Content Curation: Beyond the Institutional Repository and Library Archives - Personal Knowledge Management for Academia & Librarians If you are an academic librarian, you have been hearing about Data Curation, Content Curation, Information Curation or Digital Curation for years. And the terms can be applied in several different ways. There are the curation activities surrounding purchased library materials and the curation of faculty and student items (like theses and dissertations for example). Archivists have been intimately involved with all sorts of curation activities since archives existed, and were early adopters of digital curation and finding aids for the items they maintained. Most recently, Data Curation has been in the forefront of librarian discussions in response to government mandates to make research information widely available; first with the medical field, and more recently with the National Science Foundation requirements for data curation plans in all NSF grants. Clay Shirky (www.shirky.com) suggests that “[the problem] is not information overload.
Why Curation Is Important to the Future of Journalism Josh Sternberg is the founder of Sternberg Strategic Communications and authors The Sternberg Effect. You can follow him on Twitter and Tumblr. Over the past few weeks, many worries about the death of journalism have, well, died. Five Content Curation Mistakes B2B Marketers Are Making Content. If you're a B2B marketer today, the odds are good that you've been using it for lead generation and brand awareness. Research from the Content Marketing Institute and MarketingProfs finds that 95% of enterprise B2Bs are practicing content marketing, which means there's a lot of content out there. And yet the demand for content has never been greater. It's impossible for marketers to create enough original, quality material for each channel every day, which is why many rely on content curation to help build brand awareness and generate leads via social media and email marketing.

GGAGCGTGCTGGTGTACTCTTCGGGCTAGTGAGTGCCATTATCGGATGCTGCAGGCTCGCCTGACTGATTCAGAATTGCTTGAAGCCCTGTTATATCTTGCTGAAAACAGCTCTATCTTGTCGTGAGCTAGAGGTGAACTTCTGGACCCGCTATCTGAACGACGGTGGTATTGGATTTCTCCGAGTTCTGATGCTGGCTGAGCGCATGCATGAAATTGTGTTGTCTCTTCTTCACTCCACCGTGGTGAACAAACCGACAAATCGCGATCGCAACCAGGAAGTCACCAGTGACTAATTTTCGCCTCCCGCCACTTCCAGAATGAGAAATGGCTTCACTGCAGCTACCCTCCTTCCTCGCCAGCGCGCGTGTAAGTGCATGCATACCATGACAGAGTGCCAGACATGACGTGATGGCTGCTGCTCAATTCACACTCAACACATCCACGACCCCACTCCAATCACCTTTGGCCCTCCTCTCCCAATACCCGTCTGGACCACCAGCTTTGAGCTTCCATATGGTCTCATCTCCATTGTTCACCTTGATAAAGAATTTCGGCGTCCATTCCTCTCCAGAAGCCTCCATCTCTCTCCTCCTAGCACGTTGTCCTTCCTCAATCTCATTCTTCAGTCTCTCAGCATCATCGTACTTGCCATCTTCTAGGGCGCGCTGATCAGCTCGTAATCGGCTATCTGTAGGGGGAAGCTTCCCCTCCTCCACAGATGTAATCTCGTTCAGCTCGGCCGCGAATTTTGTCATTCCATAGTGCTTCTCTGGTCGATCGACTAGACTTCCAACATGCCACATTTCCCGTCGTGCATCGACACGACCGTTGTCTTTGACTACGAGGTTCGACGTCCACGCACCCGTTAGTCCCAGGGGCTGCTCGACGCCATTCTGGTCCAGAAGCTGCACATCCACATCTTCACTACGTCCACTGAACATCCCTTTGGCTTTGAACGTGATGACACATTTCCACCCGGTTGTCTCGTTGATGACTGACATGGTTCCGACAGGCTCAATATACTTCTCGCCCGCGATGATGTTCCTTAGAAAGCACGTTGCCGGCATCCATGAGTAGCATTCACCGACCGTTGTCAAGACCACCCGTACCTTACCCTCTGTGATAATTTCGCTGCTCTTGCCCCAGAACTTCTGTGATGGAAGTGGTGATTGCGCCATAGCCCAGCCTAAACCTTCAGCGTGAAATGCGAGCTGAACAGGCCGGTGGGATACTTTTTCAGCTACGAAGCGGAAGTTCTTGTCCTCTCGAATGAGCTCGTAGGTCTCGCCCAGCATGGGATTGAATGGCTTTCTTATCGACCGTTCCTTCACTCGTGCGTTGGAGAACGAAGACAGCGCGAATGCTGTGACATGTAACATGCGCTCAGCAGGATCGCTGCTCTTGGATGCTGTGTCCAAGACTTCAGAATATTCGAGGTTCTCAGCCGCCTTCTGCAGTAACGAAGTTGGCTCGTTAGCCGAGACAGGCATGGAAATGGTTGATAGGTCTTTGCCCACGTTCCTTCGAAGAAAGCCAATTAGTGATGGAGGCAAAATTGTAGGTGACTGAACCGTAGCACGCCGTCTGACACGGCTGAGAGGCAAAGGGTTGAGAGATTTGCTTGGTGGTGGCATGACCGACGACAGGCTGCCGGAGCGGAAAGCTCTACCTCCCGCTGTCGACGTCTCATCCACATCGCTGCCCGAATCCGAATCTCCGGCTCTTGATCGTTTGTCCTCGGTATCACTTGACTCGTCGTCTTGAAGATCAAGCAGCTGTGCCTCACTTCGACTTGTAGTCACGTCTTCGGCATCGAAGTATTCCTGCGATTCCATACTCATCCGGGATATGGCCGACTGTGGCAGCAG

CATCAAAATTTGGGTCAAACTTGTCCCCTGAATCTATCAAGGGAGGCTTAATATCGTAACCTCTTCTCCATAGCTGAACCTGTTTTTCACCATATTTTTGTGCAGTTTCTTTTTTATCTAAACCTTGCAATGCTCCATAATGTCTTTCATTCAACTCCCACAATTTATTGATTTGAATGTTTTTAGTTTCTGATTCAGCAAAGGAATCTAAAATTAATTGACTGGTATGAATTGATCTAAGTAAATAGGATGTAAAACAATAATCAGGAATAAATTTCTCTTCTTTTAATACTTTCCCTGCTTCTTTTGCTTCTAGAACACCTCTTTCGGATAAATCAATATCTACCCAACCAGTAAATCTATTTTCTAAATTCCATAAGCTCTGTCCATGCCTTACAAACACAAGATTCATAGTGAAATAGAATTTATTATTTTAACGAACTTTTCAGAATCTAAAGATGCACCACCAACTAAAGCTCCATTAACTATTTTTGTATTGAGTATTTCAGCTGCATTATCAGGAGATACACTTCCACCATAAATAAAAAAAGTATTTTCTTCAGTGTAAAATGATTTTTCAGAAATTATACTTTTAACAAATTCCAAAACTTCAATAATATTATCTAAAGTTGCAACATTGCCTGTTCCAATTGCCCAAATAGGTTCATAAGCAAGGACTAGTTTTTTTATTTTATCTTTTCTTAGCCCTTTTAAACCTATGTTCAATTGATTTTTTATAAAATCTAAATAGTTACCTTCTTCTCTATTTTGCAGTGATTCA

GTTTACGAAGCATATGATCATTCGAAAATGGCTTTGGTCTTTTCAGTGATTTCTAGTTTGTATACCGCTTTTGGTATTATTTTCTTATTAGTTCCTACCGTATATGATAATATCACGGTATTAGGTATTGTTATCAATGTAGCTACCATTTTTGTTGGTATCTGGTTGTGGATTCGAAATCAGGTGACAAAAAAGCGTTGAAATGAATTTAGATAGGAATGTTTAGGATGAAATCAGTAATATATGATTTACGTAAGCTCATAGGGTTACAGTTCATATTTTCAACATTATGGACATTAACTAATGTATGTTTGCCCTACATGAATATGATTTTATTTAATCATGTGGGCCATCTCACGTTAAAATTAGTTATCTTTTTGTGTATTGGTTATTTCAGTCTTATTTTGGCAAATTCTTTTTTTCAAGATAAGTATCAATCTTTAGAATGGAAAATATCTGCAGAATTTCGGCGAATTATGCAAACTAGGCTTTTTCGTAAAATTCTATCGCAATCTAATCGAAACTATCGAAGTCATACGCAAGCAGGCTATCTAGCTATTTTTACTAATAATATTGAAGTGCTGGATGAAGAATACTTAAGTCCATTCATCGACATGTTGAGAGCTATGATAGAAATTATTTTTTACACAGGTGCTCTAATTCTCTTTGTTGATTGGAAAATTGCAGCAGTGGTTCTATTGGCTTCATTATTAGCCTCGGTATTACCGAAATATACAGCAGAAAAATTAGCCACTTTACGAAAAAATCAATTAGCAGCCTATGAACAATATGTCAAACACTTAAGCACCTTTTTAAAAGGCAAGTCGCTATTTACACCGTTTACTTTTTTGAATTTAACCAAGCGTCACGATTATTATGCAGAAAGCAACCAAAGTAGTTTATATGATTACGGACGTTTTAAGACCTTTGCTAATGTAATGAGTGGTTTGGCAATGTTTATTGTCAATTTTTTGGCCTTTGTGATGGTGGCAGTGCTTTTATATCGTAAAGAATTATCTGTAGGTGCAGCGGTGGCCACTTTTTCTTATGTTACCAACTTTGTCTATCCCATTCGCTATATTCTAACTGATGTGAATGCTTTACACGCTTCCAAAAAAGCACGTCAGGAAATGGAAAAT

Sports AffCast #4 – Talking Curation with Scott Jangro Podcast: Play in new window | Download (Duration: 34:33 — 31.6MB) On Episode 4 of the Sports Affcast we talked with long time affiliate industry veteran Scott Jangro about his new “curation” platform Shareist.com - a new platform that allows affiliates to quickly and easily build content sites on the topic of their choice. It’s a great tool for sports affiliates who are looking to provide their own unique content as well as aggregate content from other providers with a mix of affiliate product info as well. We also gave a bit of a recap of Affiliate Summit East and the Sports Affiliate Happy Hour and some of the hot sessions and keynotes and reviewed what is hot earlier in the NCAA and NFL Football season.